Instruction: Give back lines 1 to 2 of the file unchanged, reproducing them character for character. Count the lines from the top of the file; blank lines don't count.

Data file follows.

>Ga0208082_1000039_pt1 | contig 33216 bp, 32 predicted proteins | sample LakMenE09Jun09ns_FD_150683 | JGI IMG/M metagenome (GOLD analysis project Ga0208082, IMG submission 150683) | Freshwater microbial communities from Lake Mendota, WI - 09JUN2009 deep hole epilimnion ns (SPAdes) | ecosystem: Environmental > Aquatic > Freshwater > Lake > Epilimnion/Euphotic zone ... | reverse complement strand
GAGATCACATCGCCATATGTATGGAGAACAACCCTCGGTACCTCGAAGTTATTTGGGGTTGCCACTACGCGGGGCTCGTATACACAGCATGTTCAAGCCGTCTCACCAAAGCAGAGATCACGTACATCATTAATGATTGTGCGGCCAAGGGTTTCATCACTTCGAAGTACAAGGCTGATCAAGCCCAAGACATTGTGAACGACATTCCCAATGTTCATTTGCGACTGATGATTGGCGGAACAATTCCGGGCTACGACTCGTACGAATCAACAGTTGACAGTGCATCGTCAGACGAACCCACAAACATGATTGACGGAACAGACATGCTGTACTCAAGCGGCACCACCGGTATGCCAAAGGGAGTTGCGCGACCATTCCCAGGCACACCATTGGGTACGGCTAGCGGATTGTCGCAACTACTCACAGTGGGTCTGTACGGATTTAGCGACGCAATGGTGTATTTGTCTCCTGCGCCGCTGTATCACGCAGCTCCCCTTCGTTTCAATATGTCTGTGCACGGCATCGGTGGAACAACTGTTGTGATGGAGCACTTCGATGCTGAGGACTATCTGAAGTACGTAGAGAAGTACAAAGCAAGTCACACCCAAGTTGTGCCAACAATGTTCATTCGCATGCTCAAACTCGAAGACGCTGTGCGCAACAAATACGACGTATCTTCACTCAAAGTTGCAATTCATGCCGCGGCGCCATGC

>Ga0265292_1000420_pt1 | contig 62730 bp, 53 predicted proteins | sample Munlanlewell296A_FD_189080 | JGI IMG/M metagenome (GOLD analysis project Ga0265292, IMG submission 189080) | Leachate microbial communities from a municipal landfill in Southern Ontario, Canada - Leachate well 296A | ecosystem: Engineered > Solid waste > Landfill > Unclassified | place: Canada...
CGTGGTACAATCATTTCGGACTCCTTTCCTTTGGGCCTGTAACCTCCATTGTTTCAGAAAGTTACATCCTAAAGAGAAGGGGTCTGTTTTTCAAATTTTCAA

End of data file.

>Ga0208082_1000039_pt1 | contig 33216 bp, 32 predicted proteins | sample LakMenE09Jun09ns_FD_150683 | JGI IMG/M metagenome (GOLD analysis project Ga0208082, IMG submission 150683) | Freshwater microbial communities from Lake Mendota, WI - 09JUN2009 deep hole epilimnion ns (SPAdes) | ecosystem: Environmental > Aquatic > Freshwater > Lake > Epilimnion/Euphotic zone ... | reverse complement strand
GAGATCACATCGCCATATGTATGGAGAACAACCCTCGGTACCTCGAAGTTATTTGGGGTTGCCACTACGCGGGGCTCGTATACACAGCATGTTCAAGCCGTCTCACCAAAGCAGAGATCACGTACATCATTAATGATTGTGCGGCCAAGGGTTTCATCACTTCGAAGTACAAGGCTGATCAAGCCCAAGACATTGTGAACGACATTCCCAATGTTCATTTGCGACTGATGATTGGCGGAACAATTCCGGGCTACGACTCGTACGAATCAACAGTTGACAGTGCATCGTCAGACGAACCCACAAACATGATTGACGGAACAGACATGCTGTACTCAAGCGGCACCACCGGTATGCCAAAGGGAGTTGCGCGACCATTCCCAGGCACACCATTGGGTACGGCTAGCGGATTGTCGCAACTACTCACAGTGGGTCTGTACGGATTTAGCGACGCAATGGTGTATTTGTCTCCTGCGCCGCTGTATCACGCAGCTCCCCTTCGTTTCAATATGTCTGTGCACGGCATCGGTGGAACAACTGTTGTGATGGAGCACTTCGATGCTGAGGACTATCTGAAGTACGTAGAGAAGTACAAAGCAAGTCACACCCAAGTTGTGCCAACAATGTTCATTCGCATGCTCAAACTCGAAGACGCTGTGCGCAACAAATACGACGTATCTTCACTCAAAGTTGCAATTCATGCCGCGGCGCCATGC